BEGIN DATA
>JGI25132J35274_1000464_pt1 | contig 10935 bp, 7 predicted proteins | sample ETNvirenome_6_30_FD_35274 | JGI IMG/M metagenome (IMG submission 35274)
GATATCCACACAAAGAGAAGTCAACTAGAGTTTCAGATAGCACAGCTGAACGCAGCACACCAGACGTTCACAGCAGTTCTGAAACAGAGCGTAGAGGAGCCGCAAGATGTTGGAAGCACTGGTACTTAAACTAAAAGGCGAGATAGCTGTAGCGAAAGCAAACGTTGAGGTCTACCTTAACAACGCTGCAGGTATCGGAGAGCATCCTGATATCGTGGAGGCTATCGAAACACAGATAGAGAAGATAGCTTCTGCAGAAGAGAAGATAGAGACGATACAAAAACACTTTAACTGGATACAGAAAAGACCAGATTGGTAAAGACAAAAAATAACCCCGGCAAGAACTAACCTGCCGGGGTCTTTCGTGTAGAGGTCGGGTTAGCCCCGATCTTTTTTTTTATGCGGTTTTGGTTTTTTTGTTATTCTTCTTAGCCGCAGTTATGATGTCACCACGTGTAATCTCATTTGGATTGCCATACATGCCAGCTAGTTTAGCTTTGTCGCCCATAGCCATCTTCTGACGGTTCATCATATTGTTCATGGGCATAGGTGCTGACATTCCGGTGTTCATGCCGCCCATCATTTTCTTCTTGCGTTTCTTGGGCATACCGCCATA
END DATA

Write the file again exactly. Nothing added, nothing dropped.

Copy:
>JGI25132J35274_1000464_pt1 | contig 10935 bp, 7 predicted proteins | sample ETNvirenome_6_30_FD_35274 | JGI IMG/M metagenome (IMG submission 35274)
GATATCCACACAAAGAGAAGTCAACTAGAGTTTCAGATAGCACAGCTGAACGCAGCACACCAGACGTTCACAGCAGTTCTGAAACAGAGCGTAGAGGAGCCGCAAGATGTTGGAAGCACTGGTACTTAAACTAAAAGGCGAGATAGCTGTAGCGAAAGCAAACGTTGAGGTCTACCTTAACAACGCTGCAGGTATCGGAGAGCATCCTGATATCGTGGAGGCTATCGAAACACAGATAGAGAAGATAGCTTCTGCAGAAGAGAAGATAGAGACGATACAAAAACACTTTAACTGGATACAGAAAAGACCAGATTGGTAAAGACAAAAAATAACCCCGGCAAGAACTAACCTGCCGGGGTCTTTCGTGTAGAGGTCGGGTTAGCCCCGATCTTTTTTTTTATGCGGTTTTGGTTTTTTTGTTATTCTTCTTAGCCGCAGTTATGATGTCACCACGTGTAATCTCATTTGGATTGCCATACATGCCAGCTAGTTTAGCTTTGTCGCCCATAGCCATCTTCTGACGGTTCATCATATTGTTCATGGGCATAGGTGCTGACATTCCGGTGTTCATGCCGCCCATCATTTTCTTCTTGCGTTTCTTGGGCATACCGCCATA